These warm winter days hold a promise of spring weather to come. Whispers of short-sleeves, flip-flops and gardens ride the winds.
My family has had a garden as long as I can remember. I recall my grandparent's gigantic garden full of everything you can think of: tomatoes, lettuce, chard, onions, carrots, squash cucumbers and more. They also had raspberries, blackberries, cherry trees and persimmons. They took the state motto, "The Garden State" to heart.
My parents had a smaller-scale garden as well. With all the usual suspects of a summer New Jersey garden.
There was an orchard nearby where we got apples and cider. We picked our own strawberries every year. One year, my dad planted a pumpkin patch.
Then I went away to college and moved to the city. I grew tomato plants on my balcony. We moved to a house in the burbs. . .but I didn't feel skilled enough to attempt a "real" garden. We finally put in a raised bed and I have a large planter for herbs. But besides lettuce, tomatoes and peppers. . .I haven't experimented too much. And what I can produce (that the groundhogs don't eat) isn't enough to sustain us. And that leaves me feeling inferior. I try to shop at local markets and farm stands - but sometimes, the effort it takes and the cost involved makes it overwhelming.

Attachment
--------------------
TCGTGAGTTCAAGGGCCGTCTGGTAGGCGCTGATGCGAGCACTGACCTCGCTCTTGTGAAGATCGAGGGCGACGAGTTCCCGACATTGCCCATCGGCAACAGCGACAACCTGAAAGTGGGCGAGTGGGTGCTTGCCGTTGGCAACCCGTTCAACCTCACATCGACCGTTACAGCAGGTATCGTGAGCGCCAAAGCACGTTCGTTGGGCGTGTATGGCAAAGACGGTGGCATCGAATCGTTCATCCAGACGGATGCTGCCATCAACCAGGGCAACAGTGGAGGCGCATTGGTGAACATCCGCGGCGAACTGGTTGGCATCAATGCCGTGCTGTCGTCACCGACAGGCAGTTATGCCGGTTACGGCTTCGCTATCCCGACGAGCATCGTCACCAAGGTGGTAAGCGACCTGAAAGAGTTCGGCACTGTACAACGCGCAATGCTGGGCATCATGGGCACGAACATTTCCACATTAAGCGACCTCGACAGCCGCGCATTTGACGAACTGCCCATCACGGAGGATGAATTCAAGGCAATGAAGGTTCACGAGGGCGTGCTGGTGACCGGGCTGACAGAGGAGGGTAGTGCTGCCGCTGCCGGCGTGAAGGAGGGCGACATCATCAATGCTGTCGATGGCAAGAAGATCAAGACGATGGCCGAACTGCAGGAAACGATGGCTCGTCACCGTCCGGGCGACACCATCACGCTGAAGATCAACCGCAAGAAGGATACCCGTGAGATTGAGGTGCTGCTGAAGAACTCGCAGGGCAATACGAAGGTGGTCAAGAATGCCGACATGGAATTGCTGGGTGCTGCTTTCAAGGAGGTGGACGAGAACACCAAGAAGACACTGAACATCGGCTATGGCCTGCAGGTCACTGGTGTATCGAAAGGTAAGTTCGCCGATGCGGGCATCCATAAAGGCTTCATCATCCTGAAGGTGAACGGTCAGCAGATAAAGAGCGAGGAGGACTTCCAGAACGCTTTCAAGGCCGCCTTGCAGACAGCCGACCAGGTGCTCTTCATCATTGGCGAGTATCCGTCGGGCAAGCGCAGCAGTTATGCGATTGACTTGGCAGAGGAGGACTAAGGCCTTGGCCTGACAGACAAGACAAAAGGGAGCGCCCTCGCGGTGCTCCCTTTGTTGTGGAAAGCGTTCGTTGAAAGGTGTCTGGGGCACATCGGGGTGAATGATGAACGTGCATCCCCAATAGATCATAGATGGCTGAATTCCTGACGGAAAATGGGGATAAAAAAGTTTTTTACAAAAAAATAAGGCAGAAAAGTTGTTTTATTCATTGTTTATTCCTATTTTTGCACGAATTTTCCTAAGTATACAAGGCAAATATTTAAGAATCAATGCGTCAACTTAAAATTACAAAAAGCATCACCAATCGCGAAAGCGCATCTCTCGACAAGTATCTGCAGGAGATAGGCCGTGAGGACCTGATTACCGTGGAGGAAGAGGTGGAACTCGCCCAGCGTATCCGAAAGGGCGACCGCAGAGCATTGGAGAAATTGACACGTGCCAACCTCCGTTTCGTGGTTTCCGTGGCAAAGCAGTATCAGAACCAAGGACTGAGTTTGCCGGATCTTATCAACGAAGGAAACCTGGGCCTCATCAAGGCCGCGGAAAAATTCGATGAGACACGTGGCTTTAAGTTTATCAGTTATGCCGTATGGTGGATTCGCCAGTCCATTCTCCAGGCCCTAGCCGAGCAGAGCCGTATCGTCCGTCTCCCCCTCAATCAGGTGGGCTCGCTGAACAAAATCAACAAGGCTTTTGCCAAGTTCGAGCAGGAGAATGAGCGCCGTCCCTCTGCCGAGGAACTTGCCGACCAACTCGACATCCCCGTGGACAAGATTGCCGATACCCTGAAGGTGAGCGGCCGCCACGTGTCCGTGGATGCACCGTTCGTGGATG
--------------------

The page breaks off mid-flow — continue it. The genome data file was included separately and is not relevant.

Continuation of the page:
As part of From Left to Write Book Club, I read Barbara Kingsolver's Animal Vegetable, Miracle. And the next step in my route to feeding my family better has been set.
There are so many things I love about this book, and so many takeaways. But it also leaves me with a feeling of want. . .wanting to do more, be more. I love how the book is arranged into months. . .I have to confess, I read February and March first. . .since that is my current season, and I'm moving into garden planning mode.
Speaking of planning. . .I'm going to try sugar snap peas this spring and maybe spinach too, in addition to our tomatoes and peppers. My herb planter is typically a success, and since this winter has been warm, I am still cutting rosemary.
But first, I'd better go find a book about thwarting groundhogs. . .and dust off the bread machine.
What are your gardening plans this year?
Could you live an entire year eating locally or the food from your
garden? Barbara Kingsolver transplanted her family from the deserts of
Arizona to the mountains of Virginia for their endeavor. Join From Left to Write on February 21 as we discuss Animal, Vegetable, Miracle by Barbara Kingsolver. As a member of From Left to Write, I received a copy of the book. All opinions are my own.